In Watermelon Sugar takes place in a world where life is lived simply and everything is made from watermelon sugar, a substance refined from both the watermelons grown on the commune and Brautigan’s considerable imagination. The central character, another of Brautigan’s gentle narrators, is the only writer in what seems to be the only settlement left on the planet. In fact, intellectual and artistic pursuits are allowed but not encouraged in the commune called iDEATH. Most of the residents live their lives on a more literal, physical plane: making stew for the gang, turning watermelons into building materials, and constructing transparent underwater tombs. Life at iDEATH moves at a leisurely, idyllic pace.
The novel consists of three books. In book 1, the reader is introduced to the gentle lives of most of the main characters. Pauline, whom the narrator describes as “his favorite,” spends the night with him. When he was a child, a band of speaking, ironic tigers ate his mother and father—after sending him outside to play. Book 1 ends with the narrator wishing his former girlfriend Margaret would leave him alone.
Book 2 is both a dream and a flashback. In the narrator’s dream, a band of misfits led by inBOIL, who seethes internally, rummages through the debris in the Forgotten Works, a place that seems to represent the remains of a demolished culture that placed its primary value in things instead of people. In its profusion of objects and its physical complexity, the Forgotten Works resembles a demolished twentieth century America. The residents of iDEATH seem to represent a postmodern settlement that has survived some great catastrophe by placing values where they rightfully belong: on simple living, friendship, and love. In Watermelon Sugar, more strongly than any other of Brautigan’s books, espouses the ideals of the youth movement of the 1960’s.
The drunken gang that follows inBOIL believes that they represent the real iDEATH. In an effort to prove this, they cut off their fingers and noses and consequently bleed to death. The residents of the commune watch this bloodletting with more relief than honor, finally collecting the dead and burning them in their cabins close...
(The entire section is 916 words.)
In Watermelon Sugar is difficult to discuss in the language of ordinary rational discourse. For example, one cannot speak of time and space separately. If the novel is set in the present or in the distant past, then it must be operating in some remote civilization, perhaps someplace else in the galaxy or on some world of spun sugar and dreams. If the novel is set in the distant future, then it is possible that it takes place on earth, perhaps after a holocaust of such terrible dimensions that the historical past has become an alien memory. More likely, time and place are to be accepted as a combination of all possibilities, forming a montage in the mind such that boundaries between present, past, and future, the concrete and the abstract, and the denotative and connotative remain malleable, in constant and fluid motion, transitory and ephemeral. The name of the community where the action is set is a case in point. It is unclear whether one should pronounce iDEATH emphasizing “death” or emphasizing “idea.” Only the mind can create the montage that enables a reader to hear both sounds at the same time.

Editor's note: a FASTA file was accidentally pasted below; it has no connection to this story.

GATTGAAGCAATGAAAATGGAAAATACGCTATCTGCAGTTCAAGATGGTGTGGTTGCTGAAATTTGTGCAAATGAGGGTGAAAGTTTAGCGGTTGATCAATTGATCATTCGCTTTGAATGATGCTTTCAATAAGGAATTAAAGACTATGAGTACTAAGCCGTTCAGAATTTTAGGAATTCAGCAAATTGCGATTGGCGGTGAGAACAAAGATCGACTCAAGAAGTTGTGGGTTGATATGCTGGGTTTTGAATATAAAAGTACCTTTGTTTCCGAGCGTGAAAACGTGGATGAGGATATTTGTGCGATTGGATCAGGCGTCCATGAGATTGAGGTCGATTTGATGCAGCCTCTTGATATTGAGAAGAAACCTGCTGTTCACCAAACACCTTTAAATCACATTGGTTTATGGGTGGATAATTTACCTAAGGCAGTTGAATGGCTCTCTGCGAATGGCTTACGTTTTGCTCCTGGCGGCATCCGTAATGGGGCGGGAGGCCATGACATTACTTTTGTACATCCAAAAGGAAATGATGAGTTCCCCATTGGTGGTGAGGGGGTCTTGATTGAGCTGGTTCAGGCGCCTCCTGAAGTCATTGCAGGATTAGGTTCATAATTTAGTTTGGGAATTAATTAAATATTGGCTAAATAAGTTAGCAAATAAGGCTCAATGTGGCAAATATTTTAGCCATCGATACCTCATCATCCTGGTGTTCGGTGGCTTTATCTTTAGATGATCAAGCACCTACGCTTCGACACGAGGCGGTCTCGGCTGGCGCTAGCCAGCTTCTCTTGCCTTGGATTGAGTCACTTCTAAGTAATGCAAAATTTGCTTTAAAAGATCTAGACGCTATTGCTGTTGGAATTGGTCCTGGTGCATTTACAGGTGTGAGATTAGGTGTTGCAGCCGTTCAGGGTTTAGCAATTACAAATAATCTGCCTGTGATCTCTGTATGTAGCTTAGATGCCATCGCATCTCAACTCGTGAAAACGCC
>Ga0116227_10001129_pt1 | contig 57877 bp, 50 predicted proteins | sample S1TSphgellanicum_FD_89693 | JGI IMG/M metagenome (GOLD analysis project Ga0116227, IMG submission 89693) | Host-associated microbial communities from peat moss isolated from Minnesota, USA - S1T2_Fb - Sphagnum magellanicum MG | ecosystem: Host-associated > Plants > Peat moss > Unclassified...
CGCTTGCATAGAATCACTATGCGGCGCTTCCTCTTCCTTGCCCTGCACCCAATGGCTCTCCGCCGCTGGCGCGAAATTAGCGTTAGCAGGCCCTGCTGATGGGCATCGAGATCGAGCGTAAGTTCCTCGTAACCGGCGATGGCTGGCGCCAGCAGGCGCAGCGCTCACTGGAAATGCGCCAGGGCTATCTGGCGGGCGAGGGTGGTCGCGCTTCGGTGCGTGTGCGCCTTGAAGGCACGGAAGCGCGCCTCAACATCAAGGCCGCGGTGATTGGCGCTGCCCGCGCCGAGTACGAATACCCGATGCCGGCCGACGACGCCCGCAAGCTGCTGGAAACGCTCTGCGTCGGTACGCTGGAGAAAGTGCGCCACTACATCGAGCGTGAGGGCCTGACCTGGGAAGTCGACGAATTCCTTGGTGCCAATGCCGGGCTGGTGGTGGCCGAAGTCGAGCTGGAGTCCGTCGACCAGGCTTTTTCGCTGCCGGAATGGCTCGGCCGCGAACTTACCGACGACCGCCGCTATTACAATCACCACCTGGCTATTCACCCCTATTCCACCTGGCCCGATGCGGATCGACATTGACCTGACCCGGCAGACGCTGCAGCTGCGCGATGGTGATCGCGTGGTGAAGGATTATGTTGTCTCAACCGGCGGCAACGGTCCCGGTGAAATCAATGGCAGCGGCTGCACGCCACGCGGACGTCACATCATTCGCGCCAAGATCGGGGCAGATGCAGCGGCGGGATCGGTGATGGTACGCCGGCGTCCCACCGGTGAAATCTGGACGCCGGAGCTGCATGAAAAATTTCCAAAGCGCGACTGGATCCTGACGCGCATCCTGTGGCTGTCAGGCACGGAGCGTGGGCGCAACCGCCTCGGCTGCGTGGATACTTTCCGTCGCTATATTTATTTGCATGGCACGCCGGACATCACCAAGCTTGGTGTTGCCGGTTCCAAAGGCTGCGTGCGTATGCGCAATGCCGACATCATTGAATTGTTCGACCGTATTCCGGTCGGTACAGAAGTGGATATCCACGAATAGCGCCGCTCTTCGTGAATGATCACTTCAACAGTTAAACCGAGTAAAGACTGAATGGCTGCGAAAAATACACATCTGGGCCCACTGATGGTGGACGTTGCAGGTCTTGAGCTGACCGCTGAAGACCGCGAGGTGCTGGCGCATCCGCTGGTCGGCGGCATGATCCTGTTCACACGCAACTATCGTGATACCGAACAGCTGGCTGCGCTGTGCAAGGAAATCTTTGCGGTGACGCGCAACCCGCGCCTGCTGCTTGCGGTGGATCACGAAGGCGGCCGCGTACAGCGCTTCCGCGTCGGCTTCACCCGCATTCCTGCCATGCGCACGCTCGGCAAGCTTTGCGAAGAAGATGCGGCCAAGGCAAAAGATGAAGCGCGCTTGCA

In iDEATH, the historical memory extends back only one hundred and seventy-one years. The remnants of a civilization, apparently very similar to the real world, are relegated to “The Forgotten Works,” which “go on and on and on and on and on and on and on and on and on.” The people of the community have no idea how old “The Forgotten Works” are, but they reach into distances that the people will not travel. A sign above the gate to “The Forgotten Works” warns the curious: “Be careful. You might get lost.”
The narrator heeds the warning, but Margaret does not. As spokesman for the village, the narrator is not only the chronicler of a society that proceeds day by day as words follow one after another, not necessarily related in terms of cause and effect of fixed meaning, but also a poet-seer through whose eyes “reality” is reflected and through whose subconscious meaning is provoked. For, despite the fact that the narrator insists that he lives a gentle and satisfying life, he is restless, troubled, and insecure. Margaret’s forays into “The Forgotten Works” serve to pique her continuing curiosity but, for the narrator, are the stuff of which nightmares are...
(The entire section is 949 words.)